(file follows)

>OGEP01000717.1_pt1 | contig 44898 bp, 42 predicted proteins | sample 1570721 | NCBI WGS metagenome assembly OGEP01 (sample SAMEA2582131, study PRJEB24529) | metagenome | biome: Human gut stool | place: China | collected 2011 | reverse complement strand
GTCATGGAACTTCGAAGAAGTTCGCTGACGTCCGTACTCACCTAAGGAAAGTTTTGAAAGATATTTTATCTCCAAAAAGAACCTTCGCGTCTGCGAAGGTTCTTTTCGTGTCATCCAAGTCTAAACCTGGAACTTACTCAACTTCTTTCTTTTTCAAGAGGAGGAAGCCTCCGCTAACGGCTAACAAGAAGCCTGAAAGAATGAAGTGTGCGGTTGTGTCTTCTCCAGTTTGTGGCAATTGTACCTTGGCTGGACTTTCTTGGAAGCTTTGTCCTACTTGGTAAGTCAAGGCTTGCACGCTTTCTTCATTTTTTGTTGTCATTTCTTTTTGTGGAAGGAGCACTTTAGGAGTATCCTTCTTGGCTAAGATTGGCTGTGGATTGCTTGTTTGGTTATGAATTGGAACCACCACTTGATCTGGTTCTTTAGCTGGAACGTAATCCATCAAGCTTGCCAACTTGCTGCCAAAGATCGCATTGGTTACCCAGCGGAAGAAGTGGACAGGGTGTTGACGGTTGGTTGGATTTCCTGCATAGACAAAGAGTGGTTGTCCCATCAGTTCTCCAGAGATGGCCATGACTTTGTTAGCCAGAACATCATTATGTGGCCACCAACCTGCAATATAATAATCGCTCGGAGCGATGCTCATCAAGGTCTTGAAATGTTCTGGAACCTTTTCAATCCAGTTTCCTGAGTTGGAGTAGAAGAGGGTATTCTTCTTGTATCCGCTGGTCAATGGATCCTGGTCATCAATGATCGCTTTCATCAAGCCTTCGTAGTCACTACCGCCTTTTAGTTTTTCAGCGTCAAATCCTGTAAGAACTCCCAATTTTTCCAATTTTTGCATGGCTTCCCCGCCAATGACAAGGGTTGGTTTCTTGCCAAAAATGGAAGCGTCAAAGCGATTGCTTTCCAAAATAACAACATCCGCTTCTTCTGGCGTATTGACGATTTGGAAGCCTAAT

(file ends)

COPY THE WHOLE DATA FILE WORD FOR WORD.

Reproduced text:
>OGEP01000717.1_pt1 | contig 44898 bp, 42 predicted proteins | sample 1570721 | NCBI WGS metagenome assembly OGEP01 (sample SAMEA2582131, study PRJEB24529) | metagenome | biome: Human gut stool | place: China | collected 2011 | reverse complement strand
GTCATGGAACTTCGAAGAAGTTCGCTGACGTCCGTACTCACCTAAGGAAAGTTTTGAAAGATATTTTATCTCCAAAAAGAACCTTCGCGTCTGCGAAGGTTCTTTTCGTGTCATCCAAGTCTAAACCTGGAACTTACTCAACTTCTTTCTTTTTCAAGAGGAGGAAGCCTCCGCTAACGGCTAACAAGAAGCCTGAAAGAATGAAGTGTGCGGTTGTGTCTTCTCCAGTTTGTGGCAATTGTACCTTGGCTGGACTTTCTTGGAAGCTTTGTCCTACTTGGTAAGTCAAGGCTTGCACGCTTTCTTCATTTTTTGTTGTCATTTCTTTTTGTGGAAGGAGCACTTTAGGAGTATCCTTCTTGGCTAAGATTGGCTGTGGATTGCTTGTTTGGTTATGAATTGGAACCACCACTTGATCTGGTTCTTTAGCTGGAACGTAATCCATCAAGCTTGCCAACTTGCTGCCAAAGATCGCATTGGTTACCCAGCGGAAGAAGTGGACAGGGTGTTGACGGTTGGTTGGATTTCCTGCATAGACAAAGAGTGGTTGTCCCATCAGTTCTCCAGAGATGGCCATGACTTTGTTAGCCAGAACATCATTATGTGGCCACCAACCTGCAATATAATAATCGCTCGGAGCGATGCTCATCAAGGTCTTGAAATGTTCTGGAACCTTTTCAATCCAGTTTCCTGAGTTGGAGTAGAAGAGGGTATTCTTCTTGTATCCGCTGGTCAATGGATCCTGGTCATCAATGATCGCTTTCATCAAGCCTTCGTAGTCACTACCGCCTTTTAGTTTTTCAGCGTCAAATCCTGTAAGAACTCCCAATTTTTCCAATTTTTGCATGGCTTCCCCGCCAATGACAAGGGTTGGTTTCTTGCCAAAAATGGAAGCGTCAAAGCGATTGCTTTCCAAAATAACAACATCCGCTTCTTCTGGCGTATTGACGATTTGGAAGCCTAAT